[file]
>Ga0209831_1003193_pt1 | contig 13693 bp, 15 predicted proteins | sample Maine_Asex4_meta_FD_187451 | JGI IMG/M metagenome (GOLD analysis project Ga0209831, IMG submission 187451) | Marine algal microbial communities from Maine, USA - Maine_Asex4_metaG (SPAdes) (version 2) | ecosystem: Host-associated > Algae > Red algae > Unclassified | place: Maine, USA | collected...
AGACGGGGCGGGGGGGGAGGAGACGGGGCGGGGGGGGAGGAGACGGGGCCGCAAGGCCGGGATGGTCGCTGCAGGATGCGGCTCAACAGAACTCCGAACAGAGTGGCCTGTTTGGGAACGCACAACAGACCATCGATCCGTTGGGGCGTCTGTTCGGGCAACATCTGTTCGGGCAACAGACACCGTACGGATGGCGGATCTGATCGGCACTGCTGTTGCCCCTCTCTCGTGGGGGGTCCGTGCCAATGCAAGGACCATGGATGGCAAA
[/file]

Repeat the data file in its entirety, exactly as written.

>Ga0209831_1003193_pt1 | contig 13693 bp, 15 predicted proteins | sample Maine_Asex4_meta_FD_187451 | JGI IMG/M metagenome (GOLD analysis project Ga0209831, IMG submission 187451) | Marine algal microbial communities from Maine, USA - Maine_Asex4_metaG (SPAdes) (version 2) | ecosystem: Host-associated > Algae > Red algae > Unclassified | place: Maine, USA | collected...
AGACGGGGCGGGGGGGGAGGAGACGGGGCGGGGGGGGAGGAGACGGGGCCGCAAGGCCGGGATGGTCGCTGCAGGATGCGGCTCAACAGAACTCCGAACAGAGTGGCCTGTTTGGGAACGCACAACAGACCATCGATCCGTTGGGGCGTCTGTTCGGGCAACATCTGTTCGGGCAACAGACACCGTACGGATGGCGGATCTGATCGGCACTGCTGTTGCCCCTCTCTCGTGGGGGGTCCGTGCCAATGCAAGGACCATGGATGGCAAA